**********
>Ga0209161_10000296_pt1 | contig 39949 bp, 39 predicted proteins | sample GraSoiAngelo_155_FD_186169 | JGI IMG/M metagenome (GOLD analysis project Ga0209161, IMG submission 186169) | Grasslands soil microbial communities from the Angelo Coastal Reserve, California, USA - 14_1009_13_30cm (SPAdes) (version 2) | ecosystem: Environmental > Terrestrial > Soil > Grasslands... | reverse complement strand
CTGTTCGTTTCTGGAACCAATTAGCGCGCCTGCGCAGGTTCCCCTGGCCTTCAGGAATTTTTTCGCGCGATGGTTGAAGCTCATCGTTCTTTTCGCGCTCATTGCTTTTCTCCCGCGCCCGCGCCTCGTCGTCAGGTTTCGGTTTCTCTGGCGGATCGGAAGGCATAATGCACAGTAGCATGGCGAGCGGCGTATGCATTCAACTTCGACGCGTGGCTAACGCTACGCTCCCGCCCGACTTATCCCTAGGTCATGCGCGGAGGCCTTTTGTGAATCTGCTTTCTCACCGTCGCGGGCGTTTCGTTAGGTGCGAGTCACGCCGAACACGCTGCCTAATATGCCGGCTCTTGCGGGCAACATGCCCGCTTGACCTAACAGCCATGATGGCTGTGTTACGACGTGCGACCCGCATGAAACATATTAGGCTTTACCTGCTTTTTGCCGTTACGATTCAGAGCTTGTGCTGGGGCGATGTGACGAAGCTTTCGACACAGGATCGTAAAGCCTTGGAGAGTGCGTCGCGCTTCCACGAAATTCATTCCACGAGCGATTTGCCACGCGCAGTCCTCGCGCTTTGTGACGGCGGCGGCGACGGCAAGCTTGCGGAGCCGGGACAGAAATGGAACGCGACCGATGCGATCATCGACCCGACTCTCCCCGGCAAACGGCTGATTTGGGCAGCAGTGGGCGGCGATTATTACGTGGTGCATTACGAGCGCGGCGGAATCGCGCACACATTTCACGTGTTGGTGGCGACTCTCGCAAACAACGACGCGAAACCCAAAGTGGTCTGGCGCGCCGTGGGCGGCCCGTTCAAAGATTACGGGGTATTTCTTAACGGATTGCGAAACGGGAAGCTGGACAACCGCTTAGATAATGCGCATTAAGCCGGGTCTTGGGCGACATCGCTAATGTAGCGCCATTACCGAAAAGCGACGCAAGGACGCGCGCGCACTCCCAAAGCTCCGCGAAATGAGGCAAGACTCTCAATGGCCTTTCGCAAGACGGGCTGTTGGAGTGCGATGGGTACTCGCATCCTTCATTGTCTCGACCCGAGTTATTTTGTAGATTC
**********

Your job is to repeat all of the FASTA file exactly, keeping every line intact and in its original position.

>Ga0209161_10000296_pt1 | contig 39949 bp, 39 predicted proteins | sample GraSoiAngelo_155_FD_186169 | JGI IMG/M metagenome (GOLD analysis project Ga0209161, IMG submission 186169) | Grasslands soil microbial communities from the Angelo Coastal Reserve, California, USA - 14_1009_13_30cm (SPAdes) (version 2) | ecosystem: Environmental > Terrestrial > Soil > Grasslands... | reverse complement strand
CTGTTCGTTTCTGGAACCAATTAGCGCGCCTGCGCAGGTTCCCCTGGCCTTCAGGAATTTTTTCGCGCGATGGTTGAAGCTCATCGTTCTTTTCGCGCTCATTGCTTTTCTCCCGCGCCCGCGCCTCGTCGTCAGGTTTCGGTTTCTCTGGCGGATCGGAAGGCATAATGCACAGTAGCATGGCGAGCGGCGTATGCATTCAACTTCGACGCGTGGCTAACGCTACGCTCCCGCCCGACTTATCCCTAGGTCATGCGCGGAGGCCTTTTGTGAATCTGCTTTCTCACCGTCGCGGGCGTTTCGTTAGGTGCGAGTCACGCCGAACACGCTGCCTAATATGCCGGCTCTTGCGGGCAACATGCCCGCTTGACCTAACAGCCATGATGGCTGTGTTACGACGTGCGACCCGCATGAAACATATTAGGCTTTACCTGCTTTTTGCCGTTACGATTCAGAGCTTGTGCTGGGGCGATGTGACGAAGCTTTCGACACAGGATCGTAAAGCCTTGGAGAGTGCGTCGCGCTTCCACGAAATTCATTCCACGAGCGATTTGCCACGCGCAGTCCTCGCGCTTTGTGACGGCGGCGGCGACGGCAAGCTTGCGGAGCCGGGACAGAAATGGAACGCGACCGATGCGATCATCGACCCGACTCTCCCCGGCAAACGGCTGATTTGGGCAGCAGTGGGCGGCGATTATTACGTGGTGCATTACGAGCGCGGCGGAATCGCGCACACATTTCACGTGTTGGTGGCGACTCTCGCAAACAACGACGCGAAACCCAAAGTGGTCTGGCGCGCCGTGGGCGGCCCGTTCAAAGATTACGGGGTATTTCTTAACGGATTGCGAAACGGGAAGCTGGACAACCGCTTAGATAATGCGCATTAAGCCGGGTCTTGGGCGACATCGCTAATGTAGCGCCATTACCGAAAAGCGACGCAAGGACGCGCGCGCACTCCCAAAGCTCCGCGAAATGAGGCAAGACTCTCAATGGCCTTTCGCAAGACGGGCTGTTGGAGTGCGATGGGTACTCGCATCCTTCATTGTCTCGACCCGAGTTATTTTGTAGATTC